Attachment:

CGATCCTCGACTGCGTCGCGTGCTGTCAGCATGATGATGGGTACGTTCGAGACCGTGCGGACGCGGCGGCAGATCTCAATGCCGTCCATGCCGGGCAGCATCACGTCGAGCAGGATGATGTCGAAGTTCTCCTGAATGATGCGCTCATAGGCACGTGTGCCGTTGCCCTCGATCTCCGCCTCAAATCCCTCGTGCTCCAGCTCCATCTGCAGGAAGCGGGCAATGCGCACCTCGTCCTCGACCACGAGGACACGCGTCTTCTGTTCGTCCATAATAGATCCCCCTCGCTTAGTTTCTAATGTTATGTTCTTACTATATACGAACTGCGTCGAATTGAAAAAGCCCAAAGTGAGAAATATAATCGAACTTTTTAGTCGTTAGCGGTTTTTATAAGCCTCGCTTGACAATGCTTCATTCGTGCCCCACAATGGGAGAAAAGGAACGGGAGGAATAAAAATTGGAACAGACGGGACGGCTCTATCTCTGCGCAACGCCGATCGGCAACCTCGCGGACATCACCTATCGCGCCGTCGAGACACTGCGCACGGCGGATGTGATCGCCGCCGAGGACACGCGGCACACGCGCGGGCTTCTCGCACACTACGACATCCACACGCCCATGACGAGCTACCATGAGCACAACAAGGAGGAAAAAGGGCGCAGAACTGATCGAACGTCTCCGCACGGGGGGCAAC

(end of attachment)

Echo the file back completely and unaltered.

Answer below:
CGATCCTCGACTGCGTCGCGTGCTGTCAGCATGATGATGGGTACGTTCGAGACCGTGCGGACGCGGCGGCAGATCTCAATGCCGTCCATGCCGGGCAGCATCACGTCGAGCAGGATGATGTCGAAGTTCTCCTGAATGATGCGCTCATAGGCACGTGTGCCGTTGCCCTCGATCTCCGCCTCAAATCCCTCGTGCTCCAGCTCCATCTGCAGGAAGCGGGCAATGCGCACCTCGTCCTCGACCACGAGGACACGCGTCTTCTGTTCGTCCATAATAGATCCCCCTCGCTTAGTTTCTAATGTTATGTTCTTACTATATACGAACTGCGTCGAATTGAAAAAGCCCAAAGTGAGAAATATAATCGAACTTTTTAGTCGTTAGCGGTTTTTATAAGCCTCGCTTGACAATGCTTCATTCGTGCCCCACAATGGGAGAAAAGGAACGGGAGGAATAAAAATTGGAACAGACGGGACGGCTCTATCTCTGCGCAACGCCGATCGGCAACCTCGCGGACATCACCTATCGCGCCGTCGAGACACTGCGCACGGCGGATGTGATCGCCGCCGAGGACACGCGGCACACGCGCGGGCTTCTCGCACACTACGACATCCACACGCCCATGACGAGCTACCATGAGCACAACAAGGAGGAAAAAGGGCGCAGAACTGATCGAACGTCTCCGCACGGGGGGCAAC